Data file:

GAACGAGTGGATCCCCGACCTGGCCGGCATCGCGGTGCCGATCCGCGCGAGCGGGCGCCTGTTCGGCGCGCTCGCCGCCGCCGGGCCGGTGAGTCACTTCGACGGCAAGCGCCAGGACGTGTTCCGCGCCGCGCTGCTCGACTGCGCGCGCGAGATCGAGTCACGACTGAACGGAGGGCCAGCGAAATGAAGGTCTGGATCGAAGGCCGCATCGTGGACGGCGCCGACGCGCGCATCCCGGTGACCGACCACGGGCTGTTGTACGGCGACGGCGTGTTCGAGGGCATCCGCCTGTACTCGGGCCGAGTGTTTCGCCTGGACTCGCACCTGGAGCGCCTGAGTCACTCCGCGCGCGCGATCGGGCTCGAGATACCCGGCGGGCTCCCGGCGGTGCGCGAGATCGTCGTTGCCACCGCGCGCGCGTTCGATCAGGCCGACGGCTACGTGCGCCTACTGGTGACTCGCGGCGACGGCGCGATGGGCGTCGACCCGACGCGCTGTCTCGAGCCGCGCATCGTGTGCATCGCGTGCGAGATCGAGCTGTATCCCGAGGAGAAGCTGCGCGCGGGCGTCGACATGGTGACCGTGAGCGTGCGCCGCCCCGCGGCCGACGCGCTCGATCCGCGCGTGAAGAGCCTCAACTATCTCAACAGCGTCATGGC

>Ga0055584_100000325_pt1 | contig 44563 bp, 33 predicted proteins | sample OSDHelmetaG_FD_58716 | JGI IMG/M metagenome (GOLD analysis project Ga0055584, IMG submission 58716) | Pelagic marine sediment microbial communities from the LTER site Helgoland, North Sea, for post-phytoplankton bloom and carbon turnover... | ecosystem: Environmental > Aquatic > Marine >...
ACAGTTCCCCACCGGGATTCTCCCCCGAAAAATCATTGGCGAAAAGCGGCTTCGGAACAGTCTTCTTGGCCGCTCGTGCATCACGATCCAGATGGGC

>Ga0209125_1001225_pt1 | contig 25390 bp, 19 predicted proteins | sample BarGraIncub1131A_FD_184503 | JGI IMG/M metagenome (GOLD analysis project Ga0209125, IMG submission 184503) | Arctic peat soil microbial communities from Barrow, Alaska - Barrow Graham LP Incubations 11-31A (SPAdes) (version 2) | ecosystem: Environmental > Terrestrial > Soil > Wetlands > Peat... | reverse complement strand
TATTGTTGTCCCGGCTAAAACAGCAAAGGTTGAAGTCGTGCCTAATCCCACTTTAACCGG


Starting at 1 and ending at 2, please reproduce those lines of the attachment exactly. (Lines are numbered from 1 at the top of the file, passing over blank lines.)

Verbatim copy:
GAACGAGTGGATCCCCGACCTGGCCGGCATCGCGGTGCCGATCCGCGCGAGCGGGCGCCTGTTCGGCGCGCTCGCCGCCGCCGGGCCGGTGAGTCACTTCGACGGCAAGCGCCAGGACGTGTTCCGCGCCGCGCTGCTCGACTGCGCGCGCGAGATCGAGTCACGACTGAACGGAGGGCCAGCGAAATGAAGGTCTGGATCGAAGGCCGCATCGTGGACGGCGCCGACGCGCGCATCCCGGTGACCGACCACGGGCTGTTGTACGGCGACGGCGTGTTCGAGGGCATCCGCCTGTACTCGGGCCGAGTGTTTCGCCTGGACTCGCACCTGGAGCGCCTGAGTCACTCCGCGCGCGCGATCGGGCTCGAGATACCCGGCGGGCTCCCGGCGGTGCGCGAGATCGTCGTTGCCACCGCGCGCGCGTTCGATCAGGCCGACGGCTACGTGCGCCTACTGGTGACTCGCGGCGACGGCGCGATGGGCGTCGACCCGACGCGCTGTCTCGAGCCGCGCATCGTGTGCATCGCGTGCGAGATCGAGCTGTATCCCGAGGAGAAGCTGCGCGCGGGCGTCGACATGGTGACCGTGAGCGTGCGCCGCCCCGCGGCCGACGCGCTCGATCCGCGCGTGAAGAGCCTCAACTATCTCAACAGCGTCATGGC

>Ga0055584_100000325_pt1 | contig 44563 bp, 33 predicted proteins | sample OSDHelmetaG_FD_58716 | JGI IMG/M metagenome (GOLD analysis project Ga0055584, IMG submission 58716) | Pelagic marine sediment microbial communities from the LTER site Helgoland, North Sea, for post-phytoplankton bloom and carbon turnover... | ecosystem: Environmental > Aquatic > Marine >...